Lim Law – Orlando & Central Florida Immigration Attorney
Family Visas and U.S. Immigration
At their best, U.S. immigration laws grant opportunities to reunite families and to bring family members to the United States. As a U.S. citizen or lawful permanent resident, you may be able to sponsor relatives living in another country to receive family visas and immigrate to the United States.
Many factors influence the ease and speed of this process:
– the relationship between you and your family members
– whether you are a U.S. citizen or a lawful permanent resident
– in some cases, your family’s country of origin.
The Immigration and Nationality Act (INA) established two large groups of family members: the categories of ‘immediate relatives’ and ‘family preference’.
Immediate Relative Immigration Visas
If you are a U.S. citizen (not a lawful permanent resident), you may sponsor the following relatives:
- your spouse (IR-1)
- your parent(s) if you are a minimum of 21 years of age (IR-5)
- your unmarried children under 21 years (IR-2)
- an orphan adopted abroad (IR-3) or to be adopted in the U.S. (IR-4)
The U.S. sets no limits on the number of your close relatives who may emigrate from any country. If they legally enter the United States, close relatives are free to accept employment and will not have to apply to extend their stay.
Family Preference Immigration Visas
If you are a U.S. citizen, your more distant family members may be able to apply for certain Family Preference visas. If you are a lawful permanent resident, these visas may provide immigration opportunities for certain family members. The government sets a limit on the number of visas available in each category. Be prepared for a wait time that could extend to several years.
Family Preference Categories
Note: When a child marries or reaches the age of 21 years s/he is no longer considered a minor and is referred to as a “son” or “daughter”.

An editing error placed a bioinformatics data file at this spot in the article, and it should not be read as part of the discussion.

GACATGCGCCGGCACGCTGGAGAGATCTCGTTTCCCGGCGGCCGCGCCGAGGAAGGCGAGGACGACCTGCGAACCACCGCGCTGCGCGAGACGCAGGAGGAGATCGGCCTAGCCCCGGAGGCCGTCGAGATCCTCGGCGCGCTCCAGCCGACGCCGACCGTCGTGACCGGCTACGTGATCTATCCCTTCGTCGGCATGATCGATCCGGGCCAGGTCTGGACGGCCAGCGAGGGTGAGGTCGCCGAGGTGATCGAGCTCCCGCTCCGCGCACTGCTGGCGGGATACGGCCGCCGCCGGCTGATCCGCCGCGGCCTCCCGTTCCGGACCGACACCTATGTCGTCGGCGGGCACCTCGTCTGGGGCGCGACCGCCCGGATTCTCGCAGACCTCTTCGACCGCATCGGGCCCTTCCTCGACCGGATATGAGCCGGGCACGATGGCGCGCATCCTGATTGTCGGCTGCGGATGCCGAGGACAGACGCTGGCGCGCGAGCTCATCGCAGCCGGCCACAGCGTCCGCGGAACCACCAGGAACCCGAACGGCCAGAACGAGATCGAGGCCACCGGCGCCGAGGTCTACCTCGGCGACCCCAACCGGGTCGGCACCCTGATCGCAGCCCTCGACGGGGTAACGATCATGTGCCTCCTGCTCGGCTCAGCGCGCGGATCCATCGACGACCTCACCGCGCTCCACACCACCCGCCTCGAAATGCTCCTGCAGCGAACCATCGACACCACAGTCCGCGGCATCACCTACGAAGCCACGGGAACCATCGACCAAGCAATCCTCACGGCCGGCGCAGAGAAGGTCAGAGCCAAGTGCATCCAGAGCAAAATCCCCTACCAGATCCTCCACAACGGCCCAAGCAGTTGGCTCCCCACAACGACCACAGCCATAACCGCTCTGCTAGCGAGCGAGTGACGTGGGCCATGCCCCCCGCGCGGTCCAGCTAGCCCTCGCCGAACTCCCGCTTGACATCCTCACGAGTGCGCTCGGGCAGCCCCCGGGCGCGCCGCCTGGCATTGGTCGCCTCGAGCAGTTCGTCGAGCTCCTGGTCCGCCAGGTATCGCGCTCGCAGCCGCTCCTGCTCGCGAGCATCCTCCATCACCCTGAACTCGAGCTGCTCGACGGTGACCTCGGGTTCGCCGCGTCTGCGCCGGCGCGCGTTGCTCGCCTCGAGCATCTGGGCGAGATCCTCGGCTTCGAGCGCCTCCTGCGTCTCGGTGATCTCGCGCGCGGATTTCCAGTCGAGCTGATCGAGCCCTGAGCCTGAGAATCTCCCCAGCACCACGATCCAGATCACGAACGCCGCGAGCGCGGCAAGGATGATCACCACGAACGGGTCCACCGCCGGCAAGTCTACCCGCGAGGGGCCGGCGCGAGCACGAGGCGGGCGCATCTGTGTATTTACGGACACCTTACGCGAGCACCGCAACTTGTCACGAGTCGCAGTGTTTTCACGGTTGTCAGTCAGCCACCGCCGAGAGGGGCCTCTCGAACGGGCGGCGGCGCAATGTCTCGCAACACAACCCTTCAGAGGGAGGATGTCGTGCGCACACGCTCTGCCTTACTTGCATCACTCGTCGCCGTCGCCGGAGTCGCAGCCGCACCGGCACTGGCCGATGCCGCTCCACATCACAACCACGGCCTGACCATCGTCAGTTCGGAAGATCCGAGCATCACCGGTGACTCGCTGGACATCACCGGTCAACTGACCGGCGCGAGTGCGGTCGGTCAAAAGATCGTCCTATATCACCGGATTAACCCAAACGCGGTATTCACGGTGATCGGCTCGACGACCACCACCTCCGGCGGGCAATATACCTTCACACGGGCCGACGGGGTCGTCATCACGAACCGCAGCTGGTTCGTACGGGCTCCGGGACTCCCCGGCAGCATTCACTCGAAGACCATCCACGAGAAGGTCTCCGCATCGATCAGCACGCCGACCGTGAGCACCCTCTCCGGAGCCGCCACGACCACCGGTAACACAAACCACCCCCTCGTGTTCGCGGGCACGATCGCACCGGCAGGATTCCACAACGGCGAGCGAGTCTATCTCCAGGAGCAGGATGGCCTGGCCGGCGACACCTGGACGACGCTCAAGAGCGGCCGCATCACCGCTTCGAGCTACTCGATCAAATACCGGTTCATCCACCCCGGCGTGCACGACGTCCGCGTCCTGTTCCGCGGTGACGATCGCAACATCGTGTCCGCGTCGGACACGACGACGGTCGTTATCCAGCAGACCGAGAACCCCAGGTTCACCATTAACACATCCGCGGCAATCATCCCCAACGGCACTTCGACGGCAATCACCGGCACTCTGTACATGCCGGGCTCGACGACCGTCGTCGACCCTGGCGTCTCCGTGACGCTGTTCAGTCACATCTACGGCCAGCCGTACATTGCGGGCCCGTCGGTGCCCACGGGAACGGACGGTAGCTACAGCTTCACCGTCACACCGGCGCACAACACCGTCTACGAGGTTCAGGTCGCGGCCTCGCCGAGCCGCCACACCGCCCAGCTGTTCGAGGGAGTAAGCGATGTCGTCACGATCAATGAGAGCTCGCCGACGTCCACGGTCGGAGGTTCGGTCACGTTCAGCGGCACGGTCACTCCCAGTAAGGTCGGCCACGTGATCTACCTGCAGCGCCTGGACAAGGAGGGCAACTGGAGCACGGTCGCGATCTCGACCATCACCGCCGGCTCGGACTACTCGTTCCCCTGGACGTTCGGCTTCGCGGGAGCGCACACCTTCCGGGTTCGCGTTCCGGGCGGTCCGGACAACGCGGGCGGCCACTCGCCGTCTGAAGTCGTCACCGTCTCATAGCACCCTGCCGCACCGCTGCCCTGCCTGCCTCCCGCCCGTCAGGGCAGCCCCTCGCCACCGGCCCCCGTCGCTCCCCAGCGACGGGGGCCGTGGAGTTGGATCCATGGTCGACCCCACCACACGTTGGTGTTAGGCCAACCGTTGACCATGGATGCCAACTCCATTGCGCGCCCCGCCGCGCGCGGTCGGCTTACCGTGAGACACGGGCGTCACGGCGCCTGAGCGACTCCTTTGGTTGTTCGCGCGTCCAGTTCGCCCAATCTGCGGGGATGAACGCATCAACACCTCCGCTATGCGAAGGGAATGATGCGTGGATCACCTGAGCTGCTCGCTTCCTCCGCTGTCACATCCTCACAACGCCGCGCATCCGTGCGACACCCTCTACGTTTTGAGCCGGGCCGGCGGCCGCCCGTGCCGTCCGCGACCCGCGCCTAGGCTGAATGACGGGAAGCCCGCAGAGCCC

Category Family 1 (F1): Unmarried sons and daughters of U.S. citizens, and their minor children, if any.
Category Family 2 (F2): Spouses, minor children, and unmarried sons and daughters (age 21 and over) of legal permanent residents.
Category Family 3 (F3): Married sons and daughters of U.S. citizens, their spouses and their minor children.
Category Family 4 (F4): Brothers and sisters of U.S. citizens age 21 and over, their spouses and their minor children. U.S. citizens must be age 21 years or over.
Conditional Permanent Residence for Spouses
If you are a U.S. citizen and you and your spouse have been married two years or less, he/she will be granted conditional permanent residence status. This conditional status lasts for two years, dating from the time your spouse becomes a legal resident.
You and your spouse must apply together to remove the conditions on your spouse’s residence (Form I-751). You must file your application during the 90 days before the expiration date on your spouse’s green card. Failure to apply in this time frame could mean your spouse loses conditional resident status and may be removed from the country.
Minors (your unmarried children/stepchildren under 21) are also considered conditional residents. They must also file a petition to cancel their conditional status. As parents who hold conditional resident status, you can include your minor children in your request for removal of the residency conditions.
Affidavit of Financial Support
If you are a U.S. citizen or lawful permanent resident sponsoring relatives for family immigrant visas, you must complete an affidavit of support (Form I-864) for each applicant. This form is proof that you can adequately support your family at an income level at or above 125 percent of the federal poverty level.
If your household income does not meet minimum requirements, other assets such as evidence of checking and savings accounts, stocks, bonds, or property may support your claim. Another person may be asked to act as co-sponsor.
Immigration Forms for Family Visa Applications
NOTE: This is not necessarily an exhaustive list of forms, and not all forms may be required for every applicant. Consult an immigration attorney for counsel specific to your circumstances.